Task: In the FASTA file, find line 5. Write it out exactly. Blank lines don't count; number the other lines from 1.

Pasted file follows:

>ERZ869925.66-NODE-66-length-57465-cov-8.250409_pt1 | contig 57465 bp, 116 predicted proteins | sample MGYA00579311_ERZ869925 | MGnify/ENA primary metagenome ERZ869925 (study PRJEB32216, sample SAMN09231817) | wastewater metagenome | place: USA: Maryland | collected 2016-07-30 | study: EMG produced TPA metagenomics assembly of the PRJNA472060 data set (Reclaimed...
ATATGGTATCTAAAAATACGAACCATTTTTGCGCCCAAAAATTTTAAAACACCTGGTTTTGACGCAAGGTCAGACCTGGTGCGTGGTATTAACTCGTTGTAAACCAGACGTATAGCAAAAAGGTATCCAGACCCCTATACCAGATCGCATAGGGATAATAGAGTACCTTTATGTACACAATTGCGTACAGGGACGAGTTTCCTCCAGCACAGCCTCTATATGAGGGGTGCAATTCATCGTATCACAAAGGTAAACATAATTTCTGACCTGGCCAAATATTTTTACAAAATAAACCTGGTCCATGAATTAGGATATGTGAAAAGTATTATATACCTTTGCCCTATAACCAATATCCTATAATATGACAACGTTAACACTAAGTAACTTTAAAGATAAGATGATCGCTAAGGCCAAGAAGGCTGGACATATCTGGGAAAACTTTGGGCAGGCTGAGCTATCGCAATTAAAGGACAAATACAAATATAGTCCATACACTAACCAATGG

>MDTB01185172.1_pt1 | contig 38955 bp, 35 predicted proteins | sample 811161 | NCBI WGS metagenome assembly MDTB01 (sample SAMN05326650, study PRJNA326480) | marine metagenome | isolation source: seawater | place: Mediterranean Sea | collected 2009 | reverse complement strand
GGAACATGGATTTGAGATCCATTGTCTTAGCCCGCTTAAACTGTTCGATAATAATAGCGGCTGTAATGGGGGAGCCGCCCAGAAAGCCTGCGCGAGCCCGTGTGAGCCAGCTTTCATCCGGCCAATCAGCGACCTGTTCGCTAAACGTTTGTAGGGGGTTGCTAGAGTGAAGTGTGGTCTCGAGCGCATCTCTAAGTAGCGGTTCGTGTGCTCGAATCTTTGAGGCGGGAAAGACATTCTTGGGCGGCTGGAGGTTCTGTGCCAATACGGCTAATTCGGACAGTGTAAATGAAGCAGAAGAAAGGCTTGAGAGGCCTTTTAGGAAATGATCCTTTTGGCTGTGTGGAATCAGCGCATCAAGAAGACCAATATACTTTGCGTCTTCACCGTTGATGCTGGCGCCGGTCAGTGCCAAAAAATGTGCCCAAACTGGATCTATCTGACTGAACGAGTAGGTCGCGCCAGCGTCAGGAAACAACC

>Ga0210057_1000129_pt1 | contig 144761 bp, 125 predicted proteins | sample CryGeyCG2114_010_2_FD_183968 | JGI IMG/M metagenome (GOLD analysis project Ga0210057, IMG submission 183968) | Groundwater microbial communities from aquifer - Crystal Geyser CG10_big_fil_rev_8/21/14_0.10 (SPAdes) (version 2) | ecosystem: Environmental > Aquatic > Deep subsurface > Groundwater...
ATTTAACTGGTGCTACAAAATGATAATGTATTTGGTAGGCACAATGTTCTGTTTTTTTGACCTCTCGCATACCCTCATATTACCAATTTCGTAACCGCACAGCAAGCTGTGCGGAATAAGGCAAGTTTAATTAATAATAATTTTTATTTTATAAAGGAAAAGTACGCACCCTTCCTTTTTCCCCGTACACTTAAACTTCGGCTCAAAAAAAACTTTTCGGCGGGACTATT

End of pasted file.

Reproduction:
>Ga0210057_1000129_pt1 | contig 144761 bp, 125 predicted proteins | sample CryGeyCG2114_010_2_FD_183968 | JGI IMG/M metagenome (GOLD analysis project Ga0210057, IMG submission 183968) | Groundwater microbial communities from aquifer - Crystal Geyser CG10_big_fil_rev_8/21/14_0.10 (SPAdes) (version 2) | ecosystem: Environmental > Aquatic > Deep subsurface > Groundwater...